Rob Carr

Wizards vs. Nuggets: Washington hangs on in JaVale McGee's return

A day after the Wizards traded Jordan Crawford to Boston at the trade deadline, the Wizards welcomed back JaVale McGee, who was dealt at last year's deadline. The game was tight late, but Washington came away with a 119-113 win.

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Wall breaks down game-sealing jumper

WASHINGTON -- John Wall's postgame interviews can be full of cliches, but every so often, he is really good at breaking down specific plays. Following tonight's 119-113 win over the Denver Nuggets, Wall went into great detail about what he saw on the game-sealing jump shot with 13.9 seconds remaining.

Here's video of the play for those who missed it:

Now, I'll cede the floor to Wall:

"I think they were so worried about Nene. I was doing a great job coming off picks, and our bigs were doing a great job of setting screens and getting open. I had been finding them with pocket passes [all game]," Wall said. "I think they had a miscommunication and ran to him. So I was open and I had to take the shot."

I noticed that the Wizards began the play with 12 seconds on the shot clock, which seemed early in a situation where you want to burn as much clock as possible, so I asked Wall why he initiated the play then.

"We kind of knew they were switching [the screen]. If they switched and put a big on me, we were going to try to swing it to Nene in the post and make sure we had enough time to get that through," he said. "But they didn't switch and I hit the shot."

Hitting a jump shot can be an adventure for Wall, of course, but this time, he knocked it down and sealed a big win.


Wizards hang on for 119-113 win

The Wizards let things get more nerve-racking than they should have, but in the end, they had just enough to hang on for a 119-11 win over the Denver Nuggets in a game that they led by 18 early in the fourth quarter.


Your Wizards-Nuggets game thread

Discuss the game here.


Wittman, Karl discuss Crawford trade

WASHINGTON -- Randy Wittman spoke more about the Washington Wizards' decision to trade Jordan Crawford to the Boston Celtics, and while he repeated many of the points made at shootaround, he did go into more detail about the decision.

Wittman was asked whether he was disappointed by Crawford's behavior after his benching.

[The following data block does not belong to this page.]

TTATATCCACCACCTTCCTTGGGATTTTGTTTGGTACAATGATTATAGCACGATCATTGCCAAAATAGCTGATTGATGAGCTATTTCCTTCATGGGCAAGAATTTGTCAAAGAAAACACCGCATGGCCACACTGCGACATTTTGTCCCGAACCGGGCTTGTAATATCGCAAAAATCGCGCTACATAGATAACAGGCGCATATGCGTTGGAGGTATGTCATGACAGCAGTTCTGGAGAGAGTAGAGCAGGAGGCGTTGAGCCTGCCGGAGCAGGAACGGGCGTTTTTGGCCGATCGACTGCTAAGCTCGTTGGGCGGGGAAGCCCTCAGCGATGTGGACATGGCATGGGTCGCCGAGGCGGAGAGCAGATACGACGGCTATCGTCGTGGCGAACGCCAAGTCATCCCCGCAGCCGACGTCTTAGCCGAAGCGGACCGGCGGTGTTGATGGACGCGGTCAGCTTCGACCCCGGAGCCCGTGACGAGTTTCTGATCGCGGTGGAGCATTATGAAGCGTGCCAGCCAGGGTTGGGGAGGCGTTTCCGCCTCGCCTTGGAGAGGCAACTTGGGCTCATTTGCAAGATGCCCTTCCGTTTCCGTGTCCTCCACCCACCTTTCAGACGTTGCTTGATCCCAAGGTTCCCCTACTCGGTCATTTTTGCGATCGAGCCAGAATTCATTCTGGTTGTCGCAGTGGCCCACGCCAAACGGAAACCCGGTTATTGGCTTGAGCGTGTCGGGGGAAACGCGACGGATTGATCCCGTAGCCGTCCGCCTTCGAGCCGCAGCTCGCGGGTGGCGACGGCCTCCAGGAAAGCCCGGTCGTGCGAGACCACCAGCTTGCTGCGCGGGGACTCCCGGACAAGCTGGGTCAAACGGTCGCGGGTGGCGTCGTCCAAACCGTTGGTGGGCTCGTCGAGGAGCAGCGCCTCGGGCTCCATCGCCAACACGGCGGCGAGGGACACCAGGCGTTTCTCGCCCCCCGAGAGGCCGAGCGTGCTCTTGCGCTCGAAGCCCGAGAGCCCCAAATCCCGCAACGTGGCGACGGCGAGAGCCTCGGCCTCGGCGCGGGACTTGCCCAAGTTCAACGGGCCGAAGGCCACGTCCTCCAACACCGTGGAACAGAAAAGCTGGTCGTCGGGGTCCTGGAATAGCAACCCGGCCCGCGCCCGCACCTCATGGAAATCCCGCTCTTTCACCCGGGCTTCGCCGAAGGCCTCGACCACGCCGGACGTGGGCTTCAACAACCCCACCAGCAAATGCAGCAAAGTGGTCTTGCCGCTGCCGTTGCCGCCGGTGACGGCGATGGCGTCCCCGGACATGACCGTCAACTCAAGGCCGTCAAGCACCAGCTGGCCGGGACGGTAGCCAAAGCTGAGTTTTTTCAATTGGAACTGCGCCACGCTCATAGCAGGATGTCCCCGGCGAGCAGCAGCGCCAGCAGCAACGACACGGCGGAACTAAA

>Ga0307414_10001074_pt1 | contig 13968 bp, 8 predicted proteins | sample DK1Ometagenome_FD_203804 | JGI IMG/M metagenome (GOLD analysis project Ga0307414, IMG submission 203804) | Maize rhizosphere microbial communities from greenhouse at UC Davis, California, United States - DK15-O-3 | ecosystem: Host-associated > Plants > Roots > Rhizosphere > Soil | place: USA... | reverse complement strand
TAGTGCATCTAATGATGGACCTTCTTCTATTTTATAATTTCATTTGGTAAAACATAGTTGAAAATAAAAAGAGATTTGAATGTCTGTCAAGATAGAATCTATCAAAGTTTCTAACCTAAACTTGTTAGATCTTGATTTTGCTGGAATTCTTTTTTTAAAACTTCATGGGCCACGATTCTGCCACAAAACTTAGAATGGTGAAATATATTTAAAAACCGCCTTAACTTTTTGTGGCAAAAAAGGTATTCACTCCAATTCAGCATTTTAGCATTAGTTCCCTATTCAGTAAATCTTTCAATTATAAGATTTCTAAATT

"I'm not going to get into those kinds of things, [but] I do observe that," he said. "That is a big part of being a part of a team. How do you handle adversity. It's important for all our guys. Roles fluctuate. In this business, you've got to stay committed no matter if it's happening good for you or not. That applies to all our guys. Being in this league as long as I have, you see guys that have been in this league 13-14 years just because they took that approach."

I asked Wittman if he would have done anything differently to reach Crawford if he had the chance to do it all over again.

"You always, as a coach, look back and evaluate yourself, evaluate how you evaluate your players, all that stuff. That'll never change with me, whether it's how I conducted a game, how I substituted, how I develop a player, sure. Those are all things you look at," he said.

George Karl was also asked how he'd have handled a player like Crawford, an especially good question because Karl coached J.R. Smith for so many years.

"There's positive energy and there's negative energy. From the recollection that I feel, there was so much negative energy because of the situation and how it was handled, where it was going and how it was coming, he probably made it very difficult for them to keep him on the team. But there is a need for his talent. Being able to score points as quickly as he can score is a really powerful thing," he said.

Karl later added that he and Smith wore each other out after a while because "you're managing negative energy rather than managing positive energy."

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